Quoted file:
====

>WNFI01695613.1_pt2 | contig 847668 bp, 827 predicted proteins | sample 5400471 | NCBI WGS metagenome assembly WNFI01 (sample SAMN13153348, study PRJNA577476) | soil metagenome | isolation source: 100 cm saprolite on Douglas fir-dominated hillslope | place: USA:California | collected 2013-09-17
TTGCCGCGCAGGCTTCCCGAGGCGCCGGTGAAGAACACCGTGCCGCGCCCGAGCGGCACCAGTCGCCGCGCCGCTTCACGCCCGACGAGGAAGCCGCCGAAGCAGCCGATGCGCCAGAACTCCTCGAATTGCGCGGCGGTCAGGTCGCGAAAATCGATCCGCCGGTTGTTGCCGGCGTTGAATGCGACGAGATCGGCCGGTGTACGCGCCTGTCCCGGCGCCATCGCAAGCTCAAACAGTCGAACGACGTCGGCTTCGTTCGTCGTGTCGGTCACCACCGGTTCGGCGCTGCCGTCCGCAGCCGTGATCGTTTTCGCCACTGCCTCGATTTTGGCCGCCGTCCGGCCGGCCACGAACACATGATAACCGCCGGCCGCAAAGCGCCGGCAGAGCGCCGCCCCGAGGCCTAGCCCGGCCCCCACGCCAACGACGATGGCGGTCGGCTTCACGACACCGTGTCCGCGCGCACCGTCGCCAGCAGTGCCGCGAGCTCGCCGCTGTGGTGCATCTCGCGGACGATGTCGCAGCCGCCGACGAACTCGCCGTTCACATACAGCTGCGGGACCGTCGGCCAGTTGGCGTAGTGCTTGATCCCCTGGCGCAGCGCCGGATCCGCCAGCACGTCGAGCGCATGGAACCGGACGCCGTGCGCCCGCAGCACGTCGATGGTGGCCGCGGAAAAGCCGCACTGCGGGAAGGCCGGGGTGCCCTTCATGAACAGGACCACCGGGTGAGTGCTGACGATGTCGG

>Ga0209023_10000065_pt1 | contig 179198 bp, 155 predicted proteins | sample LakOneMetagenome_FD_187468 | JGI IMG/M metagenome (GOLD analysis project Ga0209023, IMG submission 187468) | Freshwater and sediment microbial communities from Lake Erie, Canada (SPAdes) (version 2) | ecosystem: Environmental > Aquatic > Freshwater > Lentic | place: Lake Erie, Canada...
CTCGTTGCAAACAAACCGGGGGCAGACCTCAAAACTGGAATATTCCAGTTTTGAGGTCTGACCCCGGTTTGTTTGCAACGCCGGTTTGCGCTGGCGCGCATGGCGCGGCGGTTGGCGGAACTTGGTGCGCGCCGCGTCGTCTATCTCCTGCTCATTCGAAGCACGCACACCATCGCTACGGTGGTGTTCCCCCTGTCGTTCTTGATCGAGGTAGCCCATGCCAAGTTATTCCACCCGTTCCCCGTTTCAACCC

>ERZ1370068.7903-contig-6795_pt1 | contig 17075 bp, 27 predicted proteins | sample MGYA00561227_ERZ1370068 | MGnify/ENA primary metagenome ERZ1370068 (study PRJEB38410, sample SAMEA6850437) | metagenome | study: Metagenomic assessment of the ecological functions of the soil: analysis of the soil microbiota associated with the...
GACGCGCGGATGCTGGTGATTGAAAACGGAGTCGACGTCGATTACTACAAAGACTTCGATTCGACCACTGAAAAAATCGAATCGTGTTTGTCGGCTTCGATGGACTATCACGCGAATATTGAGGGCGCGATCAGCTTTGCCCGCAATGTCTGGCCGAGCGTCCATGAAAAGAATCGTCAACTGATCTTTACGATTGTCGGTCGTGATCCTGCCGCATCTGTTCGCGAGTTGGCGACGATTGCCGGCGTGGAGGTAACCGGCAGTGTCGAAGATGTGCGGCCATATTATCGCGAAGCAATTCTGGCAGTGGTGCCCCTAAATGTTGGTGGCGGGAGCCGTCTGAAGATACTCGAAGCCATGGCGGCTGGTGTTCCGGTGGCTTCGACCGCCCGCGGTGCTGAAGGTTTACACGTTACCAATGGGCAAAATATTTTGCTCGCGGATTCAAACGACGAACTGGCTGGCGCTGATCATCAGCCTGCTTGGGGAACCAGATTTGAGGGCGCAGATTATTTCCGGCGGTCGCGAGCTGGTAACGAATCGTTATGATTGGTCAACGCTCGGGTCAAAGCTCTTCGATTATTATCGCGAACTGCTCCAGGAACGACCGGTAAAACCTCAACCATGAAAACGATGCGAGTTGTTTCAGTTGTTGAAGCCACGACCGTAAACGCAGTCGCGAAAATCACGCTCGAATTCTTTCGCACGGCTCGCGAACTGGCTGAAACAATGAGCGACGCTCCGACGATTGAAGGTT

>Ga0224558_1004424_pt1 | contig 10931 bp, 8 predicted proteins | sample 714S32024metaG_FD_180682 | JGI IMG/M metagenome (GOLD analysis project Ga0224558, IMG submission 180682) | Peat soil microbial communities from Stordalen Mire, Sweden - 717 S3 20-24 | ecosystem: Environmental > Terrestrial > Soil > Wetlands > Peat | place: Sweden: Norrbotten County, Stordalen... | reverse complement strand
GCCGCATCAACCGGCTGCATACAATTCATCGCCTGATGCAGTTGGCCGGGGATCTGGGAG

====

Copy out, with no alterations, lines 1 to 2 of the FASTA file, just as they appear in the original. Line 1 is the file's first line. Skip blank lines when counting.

>WNFI01695613.1_pt2 | contig 847668 bp, 827 predicted proteins | sample 5400471 | NCBI WGS metagenome assembly WNFI01 (sample SAMN13153348, study PRJNA577476) | soil metagenome | isolation source: 100 cm saprolite on Douglas fir-dominated hillslope | place: USA:California | collected 2013-09-17
TTGCCGCGCAGGCTTCCCGAGGCGCCGGTGAAGAACACCGTGCCGCGCCCGAGCGGCACCAGTCGCCGCGCCGCTTCACGCCCGACGAGGAAGCCGCCGAAGCAGCCGATGCGCCAGAACTCCTCGAATTGCGCGGCGGTCAGGTCGCGAAAATCGATCCGCCGGTTGTTGCCGGCGTTGAATGCGACGAGATCGGCCGGTGTACGCGCCTGTCCCGGCGCCATCGCAAGCTCAAACAGTCGAACGACGTCGGCTTCGTTCGTCGTGTCGGTCACCACCGGTTCGGCGCTGCCGTCCGCAGCCGTGATCGTTTTCGCCACTGCCTCGATTTTGGCCGCCGTCCGGCCGGCCACGAACACATGATAACCGCCGGCCGCAAAGCGCCGGCAGAGCGCCGCCCCGAGGCCTAGCCCGGCCCCCACGCCAACGACGATGGCGGTCGGCTTCACGACACCGTGTCCGCGCGCACCGTCGCCAGCAGTGCCGCGAGCTCGCCGCTGTGGTGCATCTCGCGGACGATGTCGCAGCCGCCGACGAACTCGCCGTTCACATACAGCTGCGGGACCGTCGGCCAGTTGGCGTAGTGCTTGATCCCCTGGCGCAGCGCCGGATCCGCCAGCACGTCGAGCGCATGGAACCGGACGCCGTGCGCCCGCAGCACGTCGATGGTGGCCGCGGAAAAGCCGCACTGCGGGAAGGCCGGGGTGCCCTTCATGAACAGGACCACCGGGTGAGTGCTGACGATGTCGG